All religions and sects claim to know God’s truth but in the case of the Quakers we have a basis for our claim which is more than just blind faith or reliance on authority, tradition, and scripture.  Barclay’s point about divine revelation forcing assent means that the fictions he condemns in other religions cannot be true, because they cannot force agreement.  It is inconceivable that God would require us to believe in mere human inventions or to deny the findings of science.  At the same time, divine knowledge cannot be the same as secular reason, which is prone to error, because God can never be wrong.  The spirit and revelation lead us to the fundamental truths of the Testimonies, to agreement about right ends such love and peace, and concomitants such as respect for others and the environment, the principles of which cannot be denied however much we might disagree about means. To put it in non-theistic terms, the Testimonies are a set of irrefutable, moral truths. Barclay tells us that there are absolute truths but that Quakers are more discriminating and so more correct than others in identifying such truths.

Although the early Quakers were opposed to the political role of the Church of England and mocked its sacraments, there were theological similarities. Indeed, theologically the Quakers had greater differences with the Puritans than with the Anglicans.  The difference hinged on the controversy of justification, which Barclay deals with in some of the most impenetrable passages in his Apology. The controversy over the difference between justification by faith and by works was mired in polemics between Catholics and Protestants, the latter rather unfairly attributing to the former opinions and practices which pre-dated the Counter-Reformation.The controversy over justification had more to do with religious politics than theology, as the protagonists asserted that salvation was available only by their special means. The Roman Catholics and hard-line Puritans both asserted extra ecclesia non salus est.  The Anglicans, on the other hand, took a less emphatic position while the Quakers held, with Barclay, that salvation comes from unmediated revelation.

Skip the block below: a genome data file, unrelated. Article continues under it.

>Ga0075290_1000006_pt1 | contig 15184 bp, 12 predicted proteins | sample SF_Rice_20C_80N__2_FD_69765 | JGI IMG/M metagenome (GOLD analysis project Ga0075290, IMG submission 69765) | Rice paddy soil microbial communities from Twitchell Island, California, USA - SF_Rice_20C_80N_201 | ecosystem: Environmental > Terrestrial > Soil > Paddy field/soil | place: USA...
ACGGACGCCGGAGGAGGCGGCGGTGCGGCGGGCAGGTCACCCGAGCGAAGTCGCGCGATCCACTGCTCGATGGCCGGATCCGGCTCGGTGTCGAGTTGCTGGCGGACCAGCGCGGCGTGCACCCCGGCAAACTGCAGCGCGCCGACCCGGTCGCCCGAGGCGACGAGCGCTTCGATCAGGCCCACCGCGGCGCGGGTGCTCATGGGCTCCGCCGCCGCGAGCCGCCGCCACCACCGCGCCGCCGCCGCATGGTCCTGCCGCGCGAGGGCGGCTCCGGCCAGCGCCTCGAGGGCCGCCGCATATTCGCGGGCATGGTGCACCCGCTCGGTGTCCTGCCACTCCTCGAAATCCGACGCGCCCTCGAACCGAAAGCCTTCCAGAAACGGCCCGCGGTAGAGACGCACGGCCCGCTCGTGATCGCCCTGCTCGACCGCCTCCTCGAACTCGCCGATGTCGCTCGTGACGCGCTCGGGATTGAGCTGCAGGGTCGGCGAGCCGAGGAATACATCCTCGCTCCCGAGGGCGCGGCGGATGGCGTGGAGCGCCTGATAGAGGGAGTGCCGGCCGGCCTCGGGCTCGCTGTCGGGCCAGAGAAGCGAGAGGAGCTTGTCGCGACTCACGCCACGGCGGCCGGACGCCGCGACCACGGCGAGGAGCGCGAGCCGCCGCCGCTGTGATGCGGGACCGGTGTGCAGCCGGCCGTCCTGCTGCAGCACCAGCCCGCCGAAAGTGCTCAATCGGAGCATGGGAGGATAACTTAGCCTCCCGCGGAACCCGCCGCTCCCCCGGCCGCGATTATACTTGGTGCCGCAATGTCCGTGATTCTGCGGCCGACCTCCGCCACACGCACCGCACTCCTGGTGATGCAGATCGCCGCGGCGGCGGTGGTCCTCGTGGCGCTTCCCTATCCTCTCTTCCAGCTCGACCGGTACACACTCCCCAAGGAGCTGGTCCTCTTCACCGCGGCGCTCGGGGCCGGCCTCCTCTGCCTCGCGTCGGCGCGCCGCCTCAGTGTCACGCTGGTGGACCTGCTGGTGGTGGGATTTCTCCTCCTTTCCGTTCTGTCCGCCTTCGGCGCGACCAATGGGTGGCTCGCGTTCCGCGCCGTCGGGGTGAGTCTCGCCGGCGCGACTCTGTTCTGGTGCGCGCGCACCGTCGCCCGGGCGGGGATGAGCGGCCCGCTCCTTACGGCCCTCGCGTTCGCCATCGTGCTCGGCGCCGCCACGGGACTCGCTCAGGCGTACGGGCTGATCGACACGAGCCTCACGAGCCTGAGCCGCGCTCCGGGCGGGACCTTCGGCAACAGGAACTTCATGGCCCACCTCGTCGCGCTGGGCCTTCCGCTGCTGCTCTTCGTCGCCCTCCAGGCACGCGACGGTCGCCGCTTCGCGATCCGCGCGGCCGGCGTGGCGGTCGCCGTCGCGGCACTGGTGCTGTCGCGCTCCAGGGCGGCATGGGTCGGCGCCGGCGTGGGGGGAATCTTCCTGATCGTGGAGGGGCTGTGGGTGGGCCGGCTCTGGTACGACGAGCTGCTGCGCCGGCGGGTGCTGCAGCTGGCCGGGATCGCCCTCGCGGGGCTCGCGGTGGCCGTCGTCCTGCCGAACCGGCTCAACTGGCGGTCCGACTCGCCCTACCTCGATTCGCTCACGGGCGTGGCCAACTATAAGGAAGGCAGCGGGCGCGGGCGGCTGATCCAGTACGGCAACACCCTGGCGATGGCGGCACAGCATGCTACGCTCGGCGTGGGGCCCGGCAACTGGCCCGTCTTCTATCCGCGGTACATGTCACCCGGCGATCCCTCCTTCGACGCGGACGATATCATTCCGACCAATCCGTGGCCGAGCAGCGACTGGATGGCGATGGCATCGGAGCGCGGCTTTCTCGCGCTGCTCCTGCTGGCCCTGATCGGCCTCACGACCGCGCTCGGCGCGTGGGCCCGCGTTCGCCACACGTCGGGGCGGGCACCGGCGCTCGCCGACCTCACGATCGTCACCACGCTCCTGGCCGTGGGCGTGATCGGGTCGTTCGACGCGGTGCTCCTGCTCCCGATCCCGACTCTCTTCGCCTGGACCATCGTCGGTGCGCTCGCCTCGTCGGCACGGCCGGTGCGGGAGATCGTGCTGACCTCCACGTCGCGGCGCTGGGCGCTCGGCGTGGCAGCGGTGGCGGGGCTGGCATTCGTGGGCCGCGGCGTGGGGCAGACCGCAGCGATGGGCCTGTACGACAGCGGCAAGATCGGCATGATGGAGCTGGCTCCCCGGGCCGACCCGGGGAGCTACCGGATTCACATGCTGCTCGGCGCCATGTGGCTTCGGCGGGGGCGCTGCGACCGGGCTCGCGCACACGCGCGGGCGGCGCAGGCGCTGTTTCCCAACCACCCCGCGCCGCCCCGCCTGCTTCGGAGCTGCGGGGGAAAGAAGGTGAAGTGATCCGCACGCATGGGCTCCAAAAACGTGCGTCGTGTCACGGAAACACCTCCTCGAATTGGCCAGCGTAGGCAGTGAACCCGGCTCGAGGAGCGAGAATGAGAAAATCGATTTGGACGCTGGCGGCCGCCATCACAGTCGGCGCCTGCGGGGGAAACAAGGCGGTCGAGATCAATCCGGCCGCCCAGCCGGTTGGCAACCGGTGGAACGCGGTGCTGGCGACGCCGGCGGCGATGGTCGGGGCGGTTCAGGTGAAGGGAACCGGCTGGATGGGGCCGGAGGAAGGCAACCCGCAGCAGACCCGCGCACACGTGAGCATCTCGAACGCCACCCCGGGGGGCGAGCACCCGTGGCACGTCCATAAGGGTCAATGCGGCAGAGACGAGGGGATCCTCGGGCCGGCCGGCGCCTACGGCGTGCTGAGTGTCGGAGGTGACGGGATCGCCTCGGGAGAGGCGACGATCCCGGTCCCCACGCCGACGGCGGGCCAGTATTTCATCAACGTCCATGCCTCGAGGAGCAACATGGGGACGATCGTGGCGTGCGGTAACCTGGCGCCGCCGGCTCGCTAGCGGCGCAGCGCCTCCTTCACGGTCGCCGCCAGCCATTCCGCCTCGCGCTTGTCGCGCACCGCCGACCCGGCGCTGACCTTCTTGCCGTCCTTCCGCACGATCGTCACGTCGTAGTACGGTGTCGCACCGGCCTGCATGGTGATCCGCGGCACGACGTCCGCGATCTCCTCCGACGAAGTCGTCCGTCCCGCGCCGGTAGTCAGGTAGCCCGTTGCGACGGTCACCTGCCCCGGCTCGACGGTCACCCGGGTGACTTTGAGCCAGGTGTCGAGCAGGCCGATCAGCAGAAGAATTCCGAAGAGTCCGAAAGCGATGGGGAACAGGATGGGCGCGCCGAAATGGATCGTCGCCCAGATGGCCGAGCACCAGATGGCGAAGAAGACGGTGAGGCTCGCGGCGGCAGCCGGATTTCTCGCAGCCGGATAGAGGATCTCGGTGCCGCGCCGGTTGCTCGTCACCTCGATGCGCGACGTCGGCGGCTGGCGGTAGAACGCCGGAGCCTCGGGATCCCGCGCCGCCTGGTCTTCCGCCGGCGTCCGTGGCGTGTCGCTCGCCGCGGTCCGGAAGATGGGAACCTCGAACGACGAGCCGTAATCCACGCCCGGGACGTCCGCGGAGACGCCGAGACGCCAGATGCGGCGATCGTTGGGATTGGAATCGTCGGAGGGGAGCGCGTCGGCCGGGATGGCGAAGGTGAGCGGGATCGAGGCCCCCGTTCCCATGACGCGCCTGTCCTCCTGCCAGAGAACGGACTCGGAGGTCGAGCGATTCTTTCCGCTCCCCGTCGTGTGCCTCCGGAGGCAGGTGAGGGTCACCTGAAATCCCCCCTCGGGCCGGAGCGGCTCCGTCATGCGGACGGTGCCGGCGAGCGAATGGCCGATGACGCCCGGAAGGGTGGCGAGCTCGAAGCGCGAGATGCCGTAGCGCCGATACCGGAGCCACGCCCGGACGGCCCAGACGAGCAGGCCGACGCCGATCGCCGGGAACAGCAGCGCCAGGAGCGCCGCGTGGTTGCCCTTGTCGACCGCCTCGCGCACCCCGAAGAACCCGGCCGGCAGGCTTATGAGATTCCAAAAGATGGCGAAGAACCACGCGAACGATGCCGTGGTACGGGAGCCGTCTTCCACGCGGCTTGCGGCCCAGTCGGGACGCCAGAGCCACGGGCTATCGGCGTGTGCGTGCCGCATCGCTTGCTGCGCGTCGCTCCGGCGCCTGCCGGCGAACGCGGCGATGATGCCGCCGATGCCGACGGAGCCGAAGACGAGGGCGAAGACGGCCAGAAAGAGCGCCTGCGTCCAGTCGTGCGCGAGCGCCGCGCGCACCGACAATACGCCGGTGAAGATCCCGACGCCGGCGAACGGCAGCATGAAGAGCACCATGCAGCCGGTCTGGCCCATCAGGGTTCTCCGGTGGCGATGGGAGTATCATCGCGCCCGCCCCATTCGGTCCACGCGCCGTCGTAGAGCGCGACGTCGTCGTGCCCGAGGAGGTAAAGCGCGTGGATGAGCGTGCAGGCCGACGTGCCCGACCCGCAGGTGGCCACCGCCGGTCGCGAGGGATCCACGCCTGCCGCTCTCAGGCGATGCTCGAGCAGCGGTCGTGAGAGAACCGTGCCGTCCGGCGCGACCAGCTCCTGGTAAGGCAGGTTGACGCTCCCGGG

Janet Scott delivered her Swarthmore Lecture of 1980, What Canst Thou Say: Towards a Quaker Theology, in the context of the then current controversy amongst Quakers between Christocentrics and universalists.  She seems to come down in favour of the latter in that she sees the importance Christians attach to the Christ-event as just an instance of a response to the Light, to God's self-disclosure.  She seems to reject the traditional Christian idea that salvation is available only through Jesus.  Scott wrote in the years before Quakers became tested by the controversy between theists and non-theists and asks what, in the end, we are to make of God.  She answers with a striking phrase.  God 'is utterly to be trusted yet totally unexpected, surprising us with providential grace, teasing us with delightful jokes, opening up the future to possibility, including us in the transcendental laughter.'  This is poetic but speaks of a Presence I cannot recognise.   I do not understand what Scott means by transcendental laughter.  The suggestion that grace is unexpected, even random, or that God is mischievous, demeans our attempts to live a spiritual life of some control over, and understanding of, our own lives, an experience of interbeing with the world which entails a positive and active response to the Presence and Reality we encounter.  Scott is right to point to the importance of creativity, to the possibility of change, but her portrayal of the personal God seems to disallow the deep communication which is the mark of a good relationship, whether it is between one human and another or between a human being and his sense of a wider Presence, of that which is not his ego.  However, I may have taken Scott's one phrase out of context, in which case I apologise.